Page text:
Video-on-demand to

After almost a decade of fits and starts, it appears Canadian consumers are finally going to see the advent of video-on-demand services they have been promised for so long.

Vancouver’s Telus Corp., Canada’s second-largest telecommunications firm next to Bell Canada, recently announced a partnership with Blockbuster Inc. and Enron Broadband Services that will see the three companies make Hollywood movies available to Telus’s ADSL (asymetric digital subscriber line) customers for instant download.

“At this point in time, we are essentially running a trial, and the trial will involve 3,500 to 5,000 customers in British Columbia, probably down in Vancouver, and we’ll probably run it out of three, maybe four wire centres (or central offices) in Vancouver,” said Mark Schnarr, the vice-president of Internet Services for Telus.

According to Schnarr, Blockbuster – a subsidiary of entertainment giant Viacom Inc. and manager of the popular chain of video rental stores – will make its library of movies available for Enron to digitize and make “Net ready.” Enron will then deliver the content to Telus, who will in turn send it across its network to its DSL customers, either through telephone wires attached to a set top box sitting on top of the television or via a wireless device connecting the PC to the TV.

Schnarr said Telus is looking to do two things out of the trial, which will begin in the new year.

The first is to gauge customer interest, including finding out how viewers want to search for a specific movie title. Although Telus will only offer between 300 and 500 movies during the trial, Schnarr said Blockbuster has literally tens of thousands of movies that will be made available in the future. Not only that, he said Blockbuster is only one of a 100,000 companies offering video content over the Internet.

“We’ve got to think through how to organize (the content) for everybody,” Schnarr said.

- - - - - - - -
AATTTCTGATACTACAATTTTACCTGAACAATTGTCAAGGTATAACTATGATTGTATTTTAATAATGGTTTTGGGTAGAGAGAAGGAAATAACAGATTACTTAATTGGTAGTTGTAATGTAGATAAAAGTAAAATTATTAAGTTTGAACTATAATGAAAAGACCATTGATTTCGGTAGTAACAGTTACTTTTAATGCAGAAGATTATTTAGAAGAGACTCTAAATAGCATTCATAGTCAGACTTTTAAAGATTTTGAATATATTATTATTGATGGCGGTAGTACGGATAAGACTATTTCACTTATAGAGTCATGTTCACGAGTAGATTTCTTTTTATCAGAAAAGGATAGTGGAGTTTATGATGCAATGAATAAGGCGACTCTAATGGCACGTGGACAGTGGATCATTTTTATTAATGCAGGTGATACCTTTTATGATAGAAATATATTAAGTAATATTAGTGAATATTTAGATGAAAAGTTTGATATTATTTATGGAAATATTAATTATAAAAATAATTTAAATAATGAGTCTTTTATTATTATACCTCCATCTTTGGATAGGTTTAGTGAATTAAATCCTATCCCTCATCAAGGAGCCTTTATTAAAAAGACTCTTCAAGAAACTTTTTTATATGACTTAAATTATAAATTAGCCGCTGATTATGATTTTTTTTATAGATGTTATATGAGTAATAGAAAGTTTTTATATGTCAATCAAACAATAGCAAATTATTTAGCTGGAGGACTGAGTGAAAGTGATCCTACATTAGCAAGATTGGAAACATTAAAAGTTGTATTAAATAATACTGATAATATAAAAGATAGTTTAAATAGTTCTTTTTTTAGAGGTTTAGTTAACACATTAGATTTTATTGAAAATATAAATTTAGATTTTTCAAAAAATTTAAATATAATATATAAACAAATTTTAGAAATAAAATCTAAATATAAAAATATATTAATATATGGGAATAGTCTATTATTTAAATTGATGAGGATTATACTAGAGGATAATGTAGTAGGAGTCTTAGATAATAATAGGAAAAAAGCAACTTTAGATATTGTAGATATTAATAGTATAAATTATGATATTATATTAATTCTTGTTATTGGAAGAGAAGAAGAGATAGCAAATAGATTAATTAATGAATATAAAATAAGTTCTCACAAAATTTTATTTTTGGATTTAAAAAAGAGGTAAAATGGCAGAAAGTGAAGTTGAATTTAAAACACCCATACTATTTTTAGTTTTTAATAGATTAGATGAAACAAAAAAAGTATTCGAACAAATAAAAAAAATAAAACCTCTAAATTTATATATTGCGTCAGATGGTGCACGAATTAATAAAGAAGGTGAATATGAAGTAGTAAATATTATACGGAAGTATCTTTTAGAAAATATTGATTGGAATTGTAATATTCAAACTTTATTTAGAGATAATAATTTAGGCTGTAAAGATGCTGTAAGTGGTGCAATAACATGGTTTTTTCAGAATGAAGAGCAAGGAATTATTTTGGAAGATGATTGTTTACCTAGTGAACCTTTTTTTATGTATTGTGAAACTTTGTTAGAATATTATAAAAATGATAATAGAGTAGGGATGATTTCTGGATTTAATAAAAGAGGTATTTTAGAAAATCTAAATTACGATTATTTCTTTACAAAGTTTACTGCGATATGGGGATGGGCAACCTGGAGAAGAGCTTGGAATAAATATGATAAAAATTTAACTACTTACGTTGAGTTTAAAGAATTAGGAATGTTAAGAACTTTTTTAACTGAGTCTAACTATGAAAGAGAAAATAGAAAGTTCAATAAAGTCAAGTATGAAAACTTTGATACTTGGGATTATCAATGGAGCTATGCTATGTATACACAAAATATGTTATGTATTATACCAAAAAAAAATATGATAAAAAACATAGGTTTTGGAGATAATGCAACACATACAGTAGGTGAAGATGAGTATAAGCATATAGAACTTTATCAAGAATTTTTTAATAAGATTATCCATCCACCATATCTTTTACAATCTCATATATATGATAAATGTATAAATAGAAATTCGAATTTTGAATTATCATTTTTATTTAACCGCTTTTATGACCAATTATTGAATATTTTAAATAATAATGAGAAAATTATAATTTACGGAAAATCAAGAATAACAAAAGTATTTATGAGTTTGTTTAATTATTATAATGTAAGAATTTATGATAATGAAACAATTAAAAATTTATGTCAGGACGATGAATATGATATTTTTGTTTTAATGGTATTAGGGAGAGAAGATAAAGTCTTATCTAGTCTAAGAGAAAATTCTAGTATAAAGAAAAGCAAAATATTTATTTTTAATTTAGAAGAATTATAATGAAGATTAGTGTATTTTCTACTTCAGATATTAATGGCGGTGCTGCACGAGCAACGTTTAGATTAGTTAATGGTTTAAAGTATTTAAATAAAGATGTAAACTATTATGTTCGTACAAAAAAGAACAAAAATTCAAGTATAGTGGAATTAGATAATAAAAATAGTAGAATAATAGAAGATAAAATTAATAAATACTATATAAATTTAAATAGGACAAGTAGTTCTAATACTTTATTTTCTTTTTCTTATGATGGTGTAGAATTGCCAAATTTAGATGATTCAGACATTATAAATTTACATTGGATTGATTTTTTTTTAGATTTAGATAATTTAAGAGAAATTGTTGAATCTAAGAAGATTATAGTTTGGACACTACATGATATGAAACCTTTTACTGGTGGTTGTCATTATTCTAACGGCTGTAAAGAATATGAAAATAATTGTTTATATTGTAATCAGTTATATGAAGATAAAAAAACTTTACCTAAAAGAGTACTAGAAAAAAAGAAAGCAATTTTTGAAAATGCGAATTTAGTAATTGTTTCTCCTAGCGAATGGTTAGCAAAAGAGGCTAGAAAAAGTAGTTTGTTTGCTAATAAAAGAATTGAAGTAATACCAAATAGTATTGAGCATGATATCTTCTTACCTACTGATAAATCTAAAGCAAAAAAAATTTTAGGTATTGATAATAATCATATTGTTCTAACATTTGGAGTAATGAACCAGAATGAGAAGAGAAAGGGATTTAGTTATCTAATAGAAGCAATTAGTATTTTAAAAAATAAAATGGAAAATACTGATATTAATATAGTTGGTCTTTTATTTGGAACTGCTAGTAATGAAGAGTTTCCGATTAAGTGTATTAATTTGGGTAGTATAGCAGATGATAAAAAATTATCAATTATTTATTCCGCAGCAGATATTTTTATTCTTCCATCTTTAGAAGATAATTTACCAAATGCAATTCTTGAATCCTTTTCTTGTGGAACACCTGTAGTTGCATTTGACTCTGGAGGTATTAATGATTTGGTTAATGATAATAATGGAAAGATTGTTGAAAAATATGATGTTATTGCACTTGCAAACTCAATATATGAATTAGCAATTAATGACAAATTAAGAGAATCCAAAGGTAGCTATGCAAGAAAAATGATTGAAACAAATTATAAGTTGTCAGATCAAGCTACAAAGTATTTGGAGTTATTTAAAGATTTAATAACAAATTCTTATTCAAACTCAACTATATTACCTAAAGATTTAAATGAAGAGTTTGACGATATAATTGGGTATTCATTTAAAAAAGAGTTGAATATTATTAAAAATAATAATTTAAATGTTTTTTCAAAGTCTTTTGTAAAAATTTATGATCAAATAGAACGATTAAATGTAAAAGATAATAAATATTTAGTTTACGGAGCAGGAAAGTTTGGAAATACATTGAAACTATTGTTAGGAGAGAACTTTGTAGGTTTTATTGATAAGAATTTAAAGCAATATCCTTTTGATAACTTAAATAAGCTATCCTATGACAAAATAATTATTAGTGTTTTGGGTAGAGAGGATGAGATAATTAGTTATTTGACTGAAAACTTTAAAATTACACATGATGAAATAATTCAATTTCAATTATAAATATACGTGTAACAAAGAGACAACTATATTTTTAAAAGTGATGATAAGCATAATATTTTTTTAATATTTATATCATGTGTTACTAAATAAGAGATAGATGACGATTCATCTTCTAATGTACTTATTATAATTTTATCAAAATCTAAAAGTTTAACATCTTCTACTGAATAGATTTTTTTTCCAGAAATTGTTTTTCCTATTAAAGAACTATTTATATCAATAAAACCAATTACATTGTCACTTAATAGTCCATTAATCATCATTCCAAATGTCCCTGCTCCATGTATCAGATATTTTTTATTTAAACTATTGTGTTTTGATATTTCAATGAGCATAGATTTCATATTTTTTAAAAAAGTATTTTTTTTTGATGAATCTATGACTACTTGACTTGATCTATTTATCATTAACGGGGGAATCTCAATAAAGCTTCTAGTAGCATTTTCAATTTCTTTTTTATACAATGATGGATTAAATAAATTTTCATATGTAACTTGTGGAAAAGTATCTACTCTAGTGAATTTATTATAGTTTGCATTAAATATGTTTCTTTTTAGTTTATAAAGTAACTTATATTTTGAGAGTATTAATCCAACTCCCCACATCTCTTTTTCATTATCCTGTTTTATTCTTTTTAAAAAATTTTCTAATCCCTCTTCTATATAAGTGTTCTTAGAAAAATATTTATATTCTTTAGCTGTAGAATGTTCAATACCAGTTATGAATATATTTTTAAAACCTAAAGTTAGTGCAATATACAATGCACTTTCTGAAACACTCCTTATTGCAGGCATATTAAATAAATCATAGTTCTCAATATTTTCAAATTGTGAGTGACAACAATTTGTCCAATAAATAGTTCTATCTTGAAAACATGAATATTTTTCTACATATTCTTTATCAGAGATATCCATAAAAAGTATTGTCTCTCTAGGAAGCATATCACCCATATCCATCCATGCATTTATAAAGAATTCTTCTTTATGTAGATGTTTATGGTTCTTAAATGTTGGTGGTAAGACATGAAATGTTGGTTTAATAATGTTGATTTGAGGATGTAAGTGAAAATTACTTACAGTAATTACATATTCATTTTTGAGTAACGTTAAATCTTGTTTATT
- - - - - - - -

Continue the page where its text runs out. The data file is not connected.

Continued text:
Second, Telus will be assessing the impacts of increased video traffic over its network.

“We are looking at placing edge devices, or video servers, here in Vancouver to ensure quality people expect, but also to ensure (the traffic) doesn’t melt down the PSTN (public switched telephone network),” Schnarr said.

Jordan Worth, a telecommunications analyst with IDC Canada Ltd. in Toronto, said he is skeptical Telus’s network will be able to handle large-scale video downloads.

“My reservation is about network capacity, the ability for the network to handle a lot of video streaming, which at this point I’m not convinced it is,” he explained.

“Even with ADSL, I just really got to wonder about the quality of (the transmission),” he continued. “Especially because Telus is having such a problem rolling out ADSL to its customers in B.C. anyways. There’s an incredible backlog. They just have way too much demand.”

Scnarr said Telus is targeting to have 80,000 DSL customers by the end of this year, all of whom receive about 1Mbps to 1.5Mbps download speed. Enough, he said, to view video content.

He added the company is committed to putting DSL in every major urban centre in Western Canada with more than 250,000 people. Telus has even dropped its idea of building a duplicate cable network offering video services.

“We have shut down the interactive multimedia cable trials in [Vancouver, Edmonton and Calgary], and now we’re concentrating on what kind of video services we can offer over DSL,” Schnarr said.

Despite acknowledging the length of time it has taken for video-on-demand to get to market, Schnarr said he was surprised by the interest that greeted his company’s announcement.

He also said he imagines numerous enterprise applications for the technology.

“I can see lots of video services that businesses themselves are going to want to offer, in particular to advertise their own products,” he suggested.